You have cooked before haven't you? Good food is still good food, and the difference is just in skillful preparation and cooking. The only difference you're emphasizing at this point is just snobbery. Theres more than enough places in NYC where people would line up for really good food.

Have *you* cooked before? Skill in preparation and cooking is only part of the equation, what makes certain regional cuisines superior to the same dishes made in others is the presence of and access to certain ingredients of superior/differing quality,etc. Theres a reason why pizza and bagels in the NYC/NJ area are superior to what you will find in other parts of the country, and its not because of a lack of expertise or skill in other areas. Theres a reason biscuits and fried chicken in the south and midwest is superior to that found in the northeast - its a different type of flour that doesn't keep well and can't be exported. Texas and South/Southwest barbecue is driven by the immediacy of access to key ingredients (mainly the animals themselves, which are more freshly accessible than whats possible in the NYC metro region, and likewise have a different fat/muscle composition and ratio to cows and pigs found in the northeast owing to the warmer climates), as well as access to the fresh wood stocks needed to infuse the flavor and smokiness that its known for - those same types of trees don't grow in this part of the country and due to various import/export laws its usually not possible to import that wood into the state (and even if it was the differing levels of humidity, etc. here would mean that it wouldn't retain its qualities).
Can you get good BBQ? Yes. Is it the same? No. Pretending that it is would be the actual snobbery, rather than appreciating the factors that make certain regional cuisines what they are.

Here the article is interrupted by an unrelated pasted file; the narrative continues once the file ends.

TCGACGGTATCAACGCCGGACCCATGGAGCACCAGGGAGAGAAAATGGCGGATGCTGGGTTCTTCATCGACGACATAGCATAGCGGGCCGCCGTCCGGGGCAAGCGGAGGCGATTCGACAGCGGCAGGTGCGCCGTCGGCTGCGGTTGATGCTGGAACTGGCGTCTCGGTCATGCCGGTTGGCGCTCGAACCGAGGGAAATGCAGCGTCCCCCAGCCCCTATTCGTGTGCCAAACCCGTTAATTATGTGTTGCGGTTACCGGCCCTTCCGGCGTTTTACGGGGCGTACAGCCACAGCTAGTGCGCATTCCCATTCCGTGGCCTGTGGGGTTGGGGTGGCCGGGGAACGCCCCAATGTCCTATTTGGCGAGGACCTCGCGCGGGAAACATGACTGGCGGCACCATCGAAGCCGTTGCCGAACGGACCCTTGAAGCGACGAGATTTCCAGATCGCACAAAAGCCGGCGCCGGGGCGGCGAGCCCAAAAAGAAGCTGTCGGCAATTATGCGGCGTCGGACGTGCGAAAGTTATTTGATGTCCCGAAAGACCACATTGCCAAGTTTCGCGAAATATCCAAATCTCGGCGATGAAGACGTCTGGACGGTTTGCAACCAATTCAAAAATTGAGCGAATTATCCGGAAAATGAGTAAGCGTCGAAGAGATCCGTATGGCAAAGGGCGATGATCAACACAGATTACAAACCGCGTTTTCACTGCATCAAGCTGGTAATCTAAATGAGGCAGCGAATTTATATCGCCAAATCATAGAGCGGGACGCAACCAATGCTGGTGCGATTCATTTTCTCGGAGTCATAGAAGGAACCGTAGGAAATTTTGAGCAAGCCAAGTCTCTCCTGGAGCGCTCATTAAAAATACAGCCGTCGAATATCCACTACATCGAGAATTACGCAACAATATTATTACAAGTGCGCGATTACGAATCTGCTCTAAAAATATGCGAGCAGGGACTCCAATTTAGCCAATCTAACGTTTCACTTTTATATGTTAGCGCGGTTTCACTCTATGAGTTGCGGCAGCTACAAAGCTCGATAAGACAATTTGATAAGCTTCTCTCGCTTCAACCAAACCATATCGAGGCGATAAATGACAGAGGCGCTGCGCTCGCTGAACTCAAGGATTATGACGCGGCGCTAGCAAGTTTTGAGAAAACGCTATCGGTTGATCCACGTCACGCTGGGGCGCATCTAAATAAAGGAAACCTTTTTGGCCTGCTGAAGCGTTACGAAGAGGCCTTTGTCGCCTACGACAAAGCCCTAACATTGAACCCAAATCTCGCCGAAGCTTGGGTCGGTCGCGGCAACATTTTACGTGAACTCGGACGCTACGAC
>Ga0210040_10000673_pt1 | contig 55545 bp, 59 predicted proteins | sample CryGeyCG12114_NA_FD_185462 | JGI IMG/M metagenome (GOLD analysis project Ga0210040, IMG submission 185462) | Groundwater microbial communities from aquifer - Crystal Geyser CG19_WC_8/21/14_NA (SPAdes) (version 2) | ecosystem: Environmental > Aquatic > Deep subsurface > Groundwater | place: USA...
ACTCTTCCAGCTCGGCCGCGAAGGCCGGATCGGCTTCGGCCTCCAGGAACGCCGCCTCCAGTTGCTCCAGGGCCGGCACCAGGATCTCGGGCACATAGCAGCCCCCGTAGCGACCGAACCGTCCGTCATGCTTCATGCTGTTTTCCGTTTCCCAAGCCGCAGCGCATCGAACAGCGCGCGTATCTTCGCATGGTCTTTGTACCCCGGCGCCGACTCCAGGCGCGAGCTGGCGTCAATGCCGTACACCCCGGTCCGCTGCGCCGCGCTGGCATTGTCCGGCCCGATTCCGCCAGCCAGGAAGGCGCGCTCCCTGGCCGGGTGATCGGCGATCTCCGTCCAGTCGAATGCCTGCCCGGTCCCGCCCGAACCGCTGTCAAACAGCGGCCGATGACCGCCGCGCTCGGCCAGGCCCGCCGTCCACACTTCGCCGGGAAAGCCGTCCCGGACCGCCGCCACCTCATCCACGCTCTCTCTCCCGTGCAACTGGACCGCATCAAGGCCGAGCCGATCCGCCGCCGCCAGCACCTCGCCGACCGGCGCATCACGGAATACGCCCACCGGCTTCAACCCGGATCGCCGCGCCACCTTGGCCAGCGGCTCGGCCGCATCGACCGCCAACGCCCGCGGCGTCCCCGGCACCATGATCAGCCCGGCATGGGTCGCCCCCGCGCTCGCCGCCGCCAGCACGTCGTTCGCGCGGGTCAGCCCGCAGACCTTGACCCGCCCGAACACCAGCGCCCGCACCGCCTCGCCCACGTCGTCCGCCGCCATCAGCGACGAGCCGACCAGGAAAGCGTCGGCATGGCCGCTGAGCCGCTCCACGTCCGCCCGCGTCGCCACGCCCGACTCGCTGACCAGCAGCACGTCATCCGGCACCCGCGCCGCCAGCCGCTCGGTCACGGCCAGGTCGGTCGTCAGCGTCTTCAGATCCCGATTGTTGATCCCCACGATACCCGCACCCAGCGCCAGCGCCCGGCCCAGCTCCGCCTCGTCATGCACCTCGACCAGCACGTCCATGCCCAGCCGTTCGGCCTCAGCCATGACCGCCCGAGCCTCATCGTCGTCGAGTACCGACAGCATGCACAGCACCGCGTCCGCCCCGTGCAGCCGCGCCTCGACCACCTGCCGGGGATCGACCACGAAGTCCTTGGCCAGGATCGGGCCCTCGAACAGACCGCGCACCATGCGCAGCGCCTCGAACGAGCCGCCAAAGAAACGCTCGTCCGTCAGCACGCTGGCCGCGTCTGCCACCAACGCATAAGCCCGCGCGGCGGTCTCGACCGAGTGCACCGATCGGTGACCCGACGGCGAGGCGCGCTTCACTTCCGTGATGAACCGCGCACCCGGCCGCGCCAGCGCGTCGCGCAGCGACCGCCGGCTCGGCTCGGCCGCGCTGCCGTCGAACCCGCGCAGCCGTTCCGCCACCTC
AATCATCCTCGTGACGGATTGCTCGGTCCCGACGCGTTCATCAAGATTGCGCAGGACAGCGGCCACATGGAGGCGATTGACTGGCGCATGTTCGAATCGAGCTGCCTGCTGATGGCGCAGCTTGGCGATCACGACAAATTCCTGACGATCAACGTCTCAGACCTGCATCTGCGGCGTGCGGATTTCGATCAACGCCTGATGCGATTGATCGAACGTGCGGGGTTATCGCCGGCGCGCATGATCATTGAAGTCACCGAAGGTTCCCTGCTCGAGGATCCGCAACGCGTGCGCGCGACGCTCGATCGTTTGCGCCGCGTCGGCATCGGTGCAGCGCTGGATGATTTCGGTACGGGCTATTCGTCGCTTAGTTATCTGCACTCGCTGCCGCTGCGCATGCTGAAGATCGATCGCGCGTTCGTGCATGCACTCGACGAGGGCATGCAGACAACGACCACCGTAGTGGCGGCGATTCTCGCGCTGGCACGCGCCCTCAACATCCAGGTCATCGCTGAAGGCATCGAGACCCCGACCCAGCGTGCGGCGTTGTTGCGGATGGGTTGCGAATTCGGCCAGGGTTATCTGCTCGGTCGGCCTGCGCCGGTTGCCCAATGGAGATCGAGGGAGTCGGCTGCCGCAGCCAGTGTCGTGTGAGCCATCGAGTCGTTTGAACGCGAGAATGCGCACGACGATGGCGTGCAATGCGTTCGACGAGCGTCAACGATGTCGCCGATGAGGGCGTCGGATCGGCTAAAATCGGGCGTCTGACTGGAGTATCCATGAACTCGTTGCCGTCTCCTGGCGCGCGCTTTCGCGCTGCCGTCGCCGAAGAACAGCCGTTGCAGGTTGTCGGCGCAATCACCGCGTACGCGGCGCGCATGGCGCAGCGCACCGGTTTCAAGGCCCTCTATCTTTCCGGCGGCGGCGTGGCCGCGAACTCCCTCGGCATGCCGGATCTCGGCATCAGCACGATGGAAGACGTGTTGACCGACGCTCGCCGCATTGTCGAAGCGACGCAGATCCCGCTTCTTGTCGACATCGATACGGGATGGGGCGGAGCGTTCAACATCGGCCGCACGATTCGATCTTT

Mad Doc Grotsnik wrote:
Quick question on tipping.

Starting to look into booking, and one of the hotel options includes a breakfast buffet. Assuming that’s stretch-or-starve self service, what’s the etiquette or policy on tipping where such a brekkie is included in the room price, so won’t result in a separate bill?

Is it bung a few bucks to the concierge staff? Give a couple of bucks to the busboy clearing my table once I’ve stuffed my idiot face?

Really don’t want to be seen as a cheapskate, and I want to ensure any tip goes to the relevant staff.


Somewhat defends on the buffet - some are fully "self serve" where they give you unlimited access to plates and cups and you can help yourself to whatever you want in whatever quantities you want and you basically have no interaction with waitstaff (other than maybe some specialty preparation stuff like if they have a mongolian grill or meat carving station, in which case they might have a tip jar), and your used dishes go into a tray/tub when you're done - usually you don't tip here. Others are partial service where you have plate/food access but need to order beverages (and potentially certain specialty items) - in these types of places you would tip at the table (or tip at the register depending on how they handle their checks). In general, if its a pay at the register/counter type of restaurant (usually a diner), you would still tip at the table if you're tipping cash so that the server/busser gets the money, otherwise if you're tipping on card you would tip at the register when they run your payment. If its a regular sitdown type place where they bring you the bill and then take your payment, you always just tip at the table regardless of if you're doing cash/card, etc. If its a cash tip you just leave it in the little folder that they bring you your check in, if its on your card you write it on the merchant copy of the receipt and leave it in the same. If they don't give you the check in one of those things then usually you just stick the cash under a plate/cup so it doesn't blow away - if you're worried about someone taking the money or it getting lost, etc. then you can just wait til you see your server and hand it to them too.

And then theres all you can eat sushi places (avoid them, not worth the money) where you basically order from a menu and the servers bring it to you - definitely tip at that type of buffet.

This message was edited 1 time. Last update was at 2021/10/19 14:08:54


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That was pretty comprehensive!

So if there is someone clearing the tables, would it just be a couple of bucks, or would that depend on where in the US you are relative to the cost of living?